Oh, this man.
David is in Australia again and I am my usual basket case. If you've been reading for a few months, you already know what happened the last time David went to Australia without us.
Well, he's gone again for the week and I'm back to checking the rooms to make sure the ironing board in the closet that looks like it could be a serial killer is actually an ironing board. (This kind of thoroughness takes time and energy) I also have to check the door to make sure it's locked 30 times before I go to bed (kid you not) and I'm pretty busy fantasizing that every little noise in the night is actually a ghost, and that any minute the bed will shoot straight up to the ceiling and whirl around and around, and the cupboard doors will start opening and shutting by themselves.
I've also been watching the cats a lot lately because I hear that if they act squirrely it's because there is something poltergeisty in the house. They are my barometer. If they look calm, I'm calm. If they chase a piece of fuzz across the floor, I'm calling 911.
So, this post will be short because all this looking out for things that could hurt us is exhausting. I am much too busy worrying that the airline mechanics haven't had a proper nights sleep and they will screw up the mechanical inspection of my husband's plane. I check CNN on my phone all day to make sure there haven't been any plane crashes. Even as I write this I feel that even joking about it could send a negative vibe into the air and change the course of the future, so let's stop talking about plane crashes now, okay?...The plane will be fine.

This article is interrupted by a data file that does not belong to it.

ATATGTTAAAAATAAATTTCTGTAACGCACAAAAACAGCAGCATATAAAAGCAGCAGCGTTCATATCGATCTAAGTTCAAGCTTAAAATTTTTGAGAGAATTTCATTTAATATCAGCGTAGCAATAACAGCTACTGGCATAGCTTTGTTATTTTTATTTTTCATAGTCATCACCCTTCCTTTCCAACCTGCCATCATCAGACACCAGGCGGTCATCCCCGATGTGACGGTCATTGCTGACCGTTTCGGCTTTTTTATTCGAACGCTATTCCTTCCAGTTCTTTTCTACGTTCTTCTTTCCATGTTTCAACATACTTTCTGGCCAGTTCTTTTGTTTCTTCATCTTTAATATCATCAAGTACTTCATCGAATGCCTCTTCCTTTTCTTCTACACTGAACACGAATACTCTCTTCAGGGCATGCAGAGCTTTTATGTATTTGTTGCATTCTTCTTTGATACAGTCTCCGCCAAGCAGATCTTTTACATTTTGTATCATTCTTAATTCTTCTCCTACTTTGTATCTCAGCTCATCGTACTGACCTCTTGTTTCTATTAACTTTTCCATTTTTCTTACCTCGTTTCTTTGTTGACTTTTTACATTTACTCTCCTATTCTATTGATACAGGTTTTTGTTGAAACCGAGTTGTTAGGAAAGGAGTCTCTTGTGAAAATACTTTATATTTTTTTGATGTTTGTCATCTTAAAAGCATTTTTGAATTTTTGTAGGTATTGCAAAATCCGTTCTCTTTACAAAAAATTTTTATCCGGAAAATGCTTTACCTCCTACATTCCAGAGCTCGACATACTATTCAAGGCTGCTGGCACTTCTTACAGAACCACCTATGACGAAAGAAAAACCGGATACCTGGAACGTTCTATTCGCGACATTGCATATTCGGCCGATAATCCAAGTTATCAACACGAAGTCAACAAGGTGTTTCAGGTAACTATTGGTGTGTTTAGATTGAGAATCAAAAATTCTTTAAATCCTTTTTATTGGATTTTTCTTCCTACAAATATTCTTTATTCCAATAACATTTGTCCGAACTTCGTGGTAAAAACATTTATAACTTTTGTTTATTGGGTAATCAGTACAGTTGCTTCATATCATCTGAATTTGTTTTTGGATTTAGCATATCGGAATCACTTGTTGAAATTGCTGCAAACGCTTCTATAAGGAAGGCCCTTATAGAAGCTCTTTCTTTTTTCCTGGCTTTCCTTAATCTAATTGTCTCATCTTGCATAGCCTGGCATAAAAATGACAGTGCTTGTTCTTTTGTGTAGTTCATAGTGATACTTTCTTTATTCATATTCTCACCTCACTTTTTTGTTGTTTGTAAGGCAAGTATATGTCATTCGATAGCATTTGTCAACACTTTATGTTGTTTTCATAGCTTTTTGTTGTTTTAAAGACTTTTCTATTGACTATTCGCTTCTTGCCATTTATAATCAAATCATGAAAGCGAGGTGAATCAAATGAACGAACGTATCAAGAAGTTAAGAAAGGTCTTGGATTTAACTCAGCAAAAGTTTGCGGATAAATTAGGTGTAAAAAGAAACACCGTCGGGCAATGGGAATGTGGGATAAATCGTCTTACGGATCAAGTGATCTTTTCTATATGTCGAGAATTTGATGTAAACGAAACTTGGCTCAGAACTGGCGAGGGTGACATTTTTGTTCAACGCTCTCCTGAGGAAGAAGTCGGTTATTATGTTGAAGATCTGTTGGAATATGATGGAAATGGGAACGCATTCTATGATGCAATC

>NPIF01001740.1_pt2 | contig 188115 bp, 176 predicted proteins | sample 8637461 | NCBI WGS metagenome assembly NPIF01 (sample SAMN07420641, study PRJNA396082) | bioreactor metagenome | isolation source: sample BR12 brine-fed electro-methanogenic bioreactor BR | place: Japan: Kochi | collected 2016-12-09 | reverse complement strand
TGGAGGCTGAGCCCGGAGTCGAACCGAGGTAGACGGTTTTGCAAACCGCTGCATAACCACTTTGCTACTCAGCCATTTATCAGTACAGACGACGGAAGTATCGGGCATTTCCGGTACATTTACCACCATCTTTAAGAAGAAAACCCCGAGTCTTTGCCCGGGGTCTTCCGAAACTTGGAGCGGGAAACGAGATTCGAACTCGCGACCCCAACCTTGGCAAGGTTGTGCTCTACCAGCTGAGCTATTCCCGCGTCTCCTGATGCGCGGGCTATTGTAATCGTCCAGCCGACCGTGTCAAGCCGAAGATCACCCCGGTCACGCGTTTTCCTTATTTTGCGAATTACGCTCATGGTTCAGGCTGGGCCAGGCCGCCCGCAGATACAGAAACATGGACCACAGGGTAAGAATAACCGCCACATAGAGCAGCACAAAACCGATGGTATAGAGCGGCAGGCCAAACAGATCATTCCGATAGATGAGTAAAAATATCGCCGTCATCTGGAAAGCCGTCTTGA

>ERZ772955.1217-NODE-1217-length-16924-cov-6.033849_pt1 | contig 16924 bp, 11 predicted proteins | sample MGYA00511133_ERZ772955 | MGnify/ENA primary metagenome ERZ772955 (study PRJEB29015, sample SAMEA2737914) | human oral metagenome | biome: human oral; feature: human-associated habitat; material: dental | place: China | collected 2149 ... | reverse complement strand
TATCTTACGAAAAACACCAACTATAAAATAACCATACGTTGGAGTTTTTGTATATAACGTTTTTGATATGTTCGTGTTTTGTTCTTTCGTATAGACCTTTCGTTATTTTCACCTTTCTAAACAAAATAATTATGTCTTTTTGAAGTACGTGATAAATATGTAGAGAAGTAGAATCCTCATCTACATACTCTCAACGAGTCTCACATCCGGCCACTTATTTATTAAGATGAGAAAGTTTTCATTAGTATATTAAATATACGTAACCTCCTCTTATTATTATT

Good plane. High flying plane. Plane of sturdy, well-maintained parts and excellent staying-in-the-air power. Breathe, Kim. Breathe
But there's more...Once this trip, I even had this elaborate fantasy trying to imagine how the girls and I would ever be able to live without David should he survive a plane crash, but come out of it with amnesia and not recognize us and by the end of the fantasy, after we had worked through our deep sadness, I had figured out like 20 different ways I would work selflessly, toiling like Mother Theresa to help him remember our faces and reclaim his life. Seriously, this all played out in my head.
See? Busy, busy.
So, I'm going to leave you the meal David requested for his last meal before he left for Australia. And even now, I hate calling it the "last meal" because well, bad vibes and all (and that made me remember that I haven't even had time to write you my theories about terrorist attacks and what could definitely happen with that), so I'm calling it, "The Get-Your-Butt-Home-in-One-Piece Thai Pork Lettuce Cups". That covers it all, doesn't it?
Now, these are from the most recent issue of "Cook's Illustrated" and I love them and so, I'm giving you their complete recipe here because they, too, are obsessive compulsive and since I did not try this recipe with 24 different cuts of pork, who am I to challenge Christopher Kimball on his own brand of crazy? Although his sounds ways more fun than mine.
I will concede that I made a few changes only because I made this on the fly and we live in Harlem and finding a head of bibb lettuce in Harlem is impossible. I used a beautiful leafy red lettuce and did the best I could. It all went down the same.
Leftovers & Next Day Lunch